As another UCAS application deadline looms upon us and Student Recruitment teams have approximately three minutes before it all starts again, I thought it would be a good time to share some of my experience of the challenges faced by the families and carers of applicants in the north of England following the UCAS deadline.
As an individual who has been working within the fields of student recruitment, education liaison and widening participation for *cough* years, the variety of family experience and indeed, comfort, with the process has not evolved in parity with the potential students.
Of course this can vary between those who have attended university or in fact are currently doing so, compared with those who never considered pursuing education further for a variety of reasons. But if we could find a ‘uniform’ approach to support parents and carers, would this be considered useful?
For the last year, I have had the privilege of attending events to encourage students across the north of England to apply to continue their education in London. We can often think of stereotypical questions that others may have faced, the classic student at the London convention asking what tube stop Glasgow is near, being the urban myth that appears to come to fruition every year. I must confess I began this process expecting to be continually asked about the costs of living, safety and employability. But above all else, there was a fear of the unknown.
It is hard to ignore the issues of cost, certainly in areas of the north that have been hit particularly hard since the financial crisis of ’08. However, the key themes of what happens after the application needs to be addressed. It is inevitable that more pre-application sessions are available, because we want them to apply to us, but are we doing enough post-application? Many parents and carers are desperate to be empowered, to support their loved ones in a field that is ‘out of their comfort zone’. Others are used to making the decisions for their children and any to attempt to change this philosophy is unwelcome.
The standard response is of course, that they should attend open days and ask the difficult questions through the benefit of life experience for the sake of their loved ones. But if they have not set foot onto a university campus before, or not for some time since they graduated, is this fair? And of any benefit to the potential university?
With further questions likely to arise following the event, can your enquiry line answer these questions when they need to be answered in the evenings, or must they wait until the next working day? Is it really appropriate to attempt to allay fears and answer questions over email, when what is required is to talk to somebody, face-to-face.
This is where the Syno method comes in, providing support to parents/carers when needed. Our rationale is to provide face to face opportunities beyond open days and conversion events, by holding meetings in local venues so that the parents can spend time asking the difficult questions that may arise from an open day or other communication. Additionally, we have our own twilight call centre, taking questions until 8pm in the evening.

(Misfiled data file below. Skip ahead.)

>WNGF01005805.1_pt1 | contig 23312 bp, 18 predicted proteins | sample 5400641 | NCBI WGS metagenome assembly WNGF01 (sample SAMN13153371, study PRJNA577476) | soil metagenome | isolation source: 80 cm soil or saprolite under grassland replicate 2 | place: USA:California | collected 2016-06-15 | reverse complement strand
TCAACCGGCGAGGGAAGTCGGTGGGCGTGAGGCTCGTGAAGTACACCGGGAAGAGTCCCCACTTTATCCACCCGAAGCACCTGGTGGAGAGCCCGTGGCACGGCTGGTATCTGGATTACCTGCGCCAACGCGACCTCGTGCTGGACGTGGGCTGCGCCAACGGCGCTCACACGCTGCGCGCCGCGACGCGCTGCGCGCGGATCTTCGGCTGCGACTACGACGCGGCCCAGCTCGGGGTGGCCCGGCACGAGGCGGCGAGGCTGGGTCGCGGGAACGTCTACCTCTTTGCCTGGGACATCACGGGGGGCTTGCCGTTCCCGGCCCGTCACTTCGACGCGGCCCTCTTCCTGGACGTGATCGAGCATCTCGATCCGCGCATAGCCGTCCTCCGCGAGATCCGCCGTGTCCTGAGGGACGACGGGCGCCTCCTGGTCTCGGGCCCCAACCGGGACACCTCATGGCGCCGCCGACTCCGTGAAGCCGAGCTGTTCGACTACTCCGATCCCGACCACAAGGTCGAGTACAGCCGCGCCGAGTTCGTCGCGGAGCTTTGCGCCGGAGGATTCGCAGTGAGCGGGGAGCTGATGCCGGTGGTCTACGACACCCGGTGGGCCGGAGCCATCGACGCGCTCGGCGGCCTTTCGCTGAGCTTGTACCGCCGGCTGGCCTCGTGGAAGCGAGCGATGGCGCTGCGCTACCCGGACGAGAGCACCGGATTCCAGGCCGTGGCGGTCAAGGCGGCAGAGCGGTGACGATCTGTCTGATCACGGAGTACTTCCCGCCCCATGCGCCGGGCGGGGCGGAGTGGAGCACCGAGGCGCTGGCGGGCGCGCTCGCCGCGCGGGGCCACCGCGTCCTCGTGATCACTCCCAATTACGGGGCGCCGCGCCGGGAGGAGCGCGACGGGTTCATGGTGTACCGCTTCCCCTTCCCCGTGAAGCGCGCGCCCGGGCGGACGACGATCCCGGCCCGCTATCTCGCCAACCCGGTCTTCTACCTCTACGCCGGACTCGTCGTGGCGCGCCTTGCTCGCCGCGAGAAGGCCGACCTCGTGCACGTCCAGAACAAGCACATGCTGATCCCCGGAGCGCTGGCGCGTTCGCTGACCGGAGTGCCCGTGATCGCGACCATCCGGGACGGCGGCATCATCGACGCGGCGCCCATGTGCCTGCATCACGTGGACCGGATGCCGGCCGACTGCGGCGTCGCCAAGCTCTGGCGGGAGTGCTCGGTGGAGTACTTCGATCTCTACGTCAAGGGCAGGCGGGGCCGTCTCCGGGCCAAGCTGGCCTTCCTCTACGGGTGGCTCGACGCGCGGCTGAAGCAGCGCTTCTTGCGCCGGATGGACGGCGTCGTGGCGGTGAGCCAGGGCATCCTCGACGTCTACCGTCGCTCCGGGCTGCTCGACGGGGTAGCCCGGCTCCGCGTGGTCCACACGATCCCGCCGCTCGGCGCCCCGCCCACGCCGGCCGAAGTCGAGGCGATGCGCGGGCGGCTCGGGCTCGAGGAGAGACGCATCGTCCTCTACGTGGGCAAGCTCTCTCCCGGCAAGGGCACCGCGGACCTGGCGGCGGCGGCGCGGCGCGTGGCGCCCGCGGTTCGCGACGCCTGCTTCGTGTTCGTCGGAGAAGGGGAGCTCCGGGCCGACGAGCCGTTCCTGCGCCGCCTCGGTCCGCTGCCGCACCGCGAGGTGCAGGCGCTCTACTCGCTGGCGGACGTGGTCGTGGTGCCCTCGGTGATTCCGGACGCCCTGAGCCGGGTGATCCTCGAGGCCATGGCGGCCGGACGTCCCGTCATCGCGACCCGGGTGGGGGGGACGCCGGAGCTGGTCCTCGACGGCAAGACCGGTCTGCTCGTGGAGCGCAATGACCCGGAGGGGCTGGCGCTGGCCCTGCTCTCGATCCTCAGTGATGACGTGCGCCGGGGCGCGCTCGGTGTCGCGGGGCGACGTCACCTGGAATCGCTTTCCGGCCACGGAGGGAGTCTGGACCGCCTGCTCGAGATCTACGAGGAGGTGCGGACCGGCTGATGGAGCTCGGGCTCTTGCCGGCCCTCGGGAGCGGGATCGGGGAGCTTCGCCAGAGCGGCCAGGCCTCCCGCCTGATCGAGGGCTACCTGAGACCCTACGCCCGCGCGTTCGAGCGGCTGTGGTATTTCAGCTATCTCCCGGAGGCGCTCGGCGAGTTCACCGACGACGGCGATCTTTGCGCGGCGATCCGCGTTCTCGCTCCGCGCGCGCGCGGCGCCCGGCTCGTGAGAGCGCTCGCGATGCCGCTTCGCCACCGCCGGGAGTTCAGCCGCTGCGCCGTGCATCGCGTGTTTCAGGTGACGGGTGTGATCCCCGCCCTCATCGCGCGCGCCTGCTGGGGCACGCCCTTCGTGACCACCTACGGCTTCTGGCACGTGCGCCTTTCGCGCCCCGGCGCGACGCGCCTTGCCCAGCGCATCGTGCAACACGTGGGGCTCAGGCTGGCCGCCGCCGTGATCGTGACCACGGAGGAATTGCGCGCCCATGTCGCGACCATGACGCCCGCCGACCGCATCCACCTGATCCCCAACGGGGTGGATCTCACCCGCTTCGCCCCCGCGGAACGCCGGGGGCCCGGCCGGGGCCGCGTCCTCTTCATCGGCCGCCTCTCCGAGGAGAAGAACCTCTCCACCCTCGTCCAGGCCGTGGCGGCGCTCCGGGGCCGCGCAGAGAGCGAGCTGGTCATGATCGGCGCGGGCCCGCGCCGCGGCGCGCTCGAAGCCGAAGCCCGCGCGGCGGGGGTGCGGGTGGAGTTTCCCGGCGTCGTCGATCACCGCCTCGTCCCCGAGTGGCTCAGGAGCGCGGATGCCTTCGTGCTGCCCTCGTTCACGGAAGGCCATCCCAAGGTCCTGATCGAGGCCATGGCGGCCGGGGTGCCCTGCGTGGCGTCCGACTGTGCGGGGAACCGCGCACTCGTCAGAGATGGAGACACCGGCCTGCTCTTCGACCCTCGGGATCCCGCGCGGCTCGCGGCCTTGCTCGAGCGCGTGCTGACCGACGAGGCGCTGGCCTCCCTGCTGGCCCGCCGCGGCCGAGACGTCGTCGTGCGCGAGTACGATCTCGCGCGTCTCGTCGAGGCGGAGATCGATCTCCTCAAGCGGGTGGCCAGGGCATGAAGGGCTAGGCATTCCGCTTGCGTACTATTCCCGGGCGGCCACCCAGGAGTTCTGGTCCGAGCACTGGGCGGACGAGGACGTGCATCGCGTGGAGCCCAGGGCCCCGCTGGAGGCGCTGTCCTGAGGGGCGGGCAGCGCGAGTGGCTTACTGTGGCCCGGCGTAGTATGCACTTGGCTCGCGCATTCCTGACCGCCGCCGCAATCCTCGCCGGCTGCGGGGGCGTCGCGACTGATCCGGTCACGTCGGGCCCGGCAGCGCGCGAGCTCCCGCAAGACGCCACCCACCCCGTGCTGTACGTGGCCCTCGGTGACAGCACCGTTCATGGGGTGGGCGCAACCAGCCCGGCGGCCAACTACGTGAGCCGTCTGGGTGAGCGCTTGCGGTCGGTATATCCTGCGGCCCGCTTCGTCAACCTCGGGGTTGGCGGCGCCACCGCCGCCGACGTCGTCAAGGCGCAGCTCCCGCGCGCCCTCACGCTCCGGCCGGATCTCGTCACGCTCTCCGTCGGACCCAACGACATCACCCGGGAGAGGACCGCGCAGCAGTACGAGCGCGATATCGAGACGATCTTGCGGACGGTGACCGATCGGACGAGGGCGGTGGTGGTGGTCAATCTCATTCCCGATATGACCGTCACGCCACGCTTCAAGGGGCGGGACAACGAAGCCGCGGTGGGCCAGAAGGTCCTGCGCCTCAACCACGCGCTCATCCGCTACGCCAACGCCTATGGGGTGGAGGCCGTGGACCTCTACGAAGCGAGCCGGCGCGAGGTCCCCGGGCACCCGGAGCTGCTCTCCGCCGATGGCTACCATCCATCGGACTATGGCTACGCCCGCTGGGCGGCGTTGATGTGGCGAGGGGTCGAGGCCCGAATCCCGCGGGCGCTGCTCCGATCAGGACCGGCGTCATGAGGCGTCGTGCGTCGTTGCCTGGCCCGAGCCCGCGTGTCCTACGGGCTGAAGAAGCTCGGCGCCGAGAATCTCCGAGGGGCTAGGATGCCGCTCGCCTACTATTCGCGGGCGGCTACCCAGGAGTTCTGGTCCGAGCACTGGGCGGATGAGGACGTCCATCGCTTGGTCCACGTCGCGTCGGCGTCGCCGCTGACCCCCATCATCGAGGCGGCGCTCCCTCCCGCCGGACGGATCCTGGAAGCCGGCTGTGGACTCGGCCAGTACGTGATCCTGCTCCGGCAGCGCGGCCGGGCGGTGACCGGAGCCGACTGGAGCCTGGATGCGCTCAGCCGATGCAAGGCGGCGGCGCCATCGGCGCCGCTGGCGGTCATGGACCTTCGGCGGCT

This year, we will be offering drop-in sessions within key postcodes to enable those discussions to take place. This way, we can alleviate the pressure on all stakeholders in the process and perhaps enable open days to become a more enjoyable fare for everybody. I will be providing not only information on my client, but London as a whole.
This way, we can offer a support service similar to that received by applicants in schools and colleges across the country. In fact, I am performing this function voluntarily for family and friends this year, and even on this small scale and it appears to work.
We have to be able to; discuss issues of concern, challenge stereotypes, build confidence and above all else, expand the applicants’ opportunities by taking the time to answer those difficult questions that we may take for granted in our work with local schools.
Additionally I have been asked to arrange to meet parents and carers at Kings Cross to guide them through processes that we make take for granted, such as the London Underground. I think this is a brilliant idea and have happily agreed. What we are left with is a support network, parents and carers learning together because they are desperate to see their loved ones succeed.
As the cap lifts and the market becomes ever more competitive, we must adapt and offer a different support network for our applicants across the U.K. and E.U., similarly to what we undertake in our pursuit of international numbers. In West Yorkshire, students have five universities vying for their applications, encouraging their parents to keep them at home for fear of cost. But as recruiters, we must try to protect the experiential learning journey, encourage social mobility and challenge all participants in the process.
It is no longer a case of agencies buying advertising space in cinema toilets or school cafeterias being the answer, or even cost effective. Yes we want to gather enquiry data, but let’s do so much more with it.
Education Liaison has never been more important and relevant because if we cannot convert the parents, then it all has the potential to go to waste.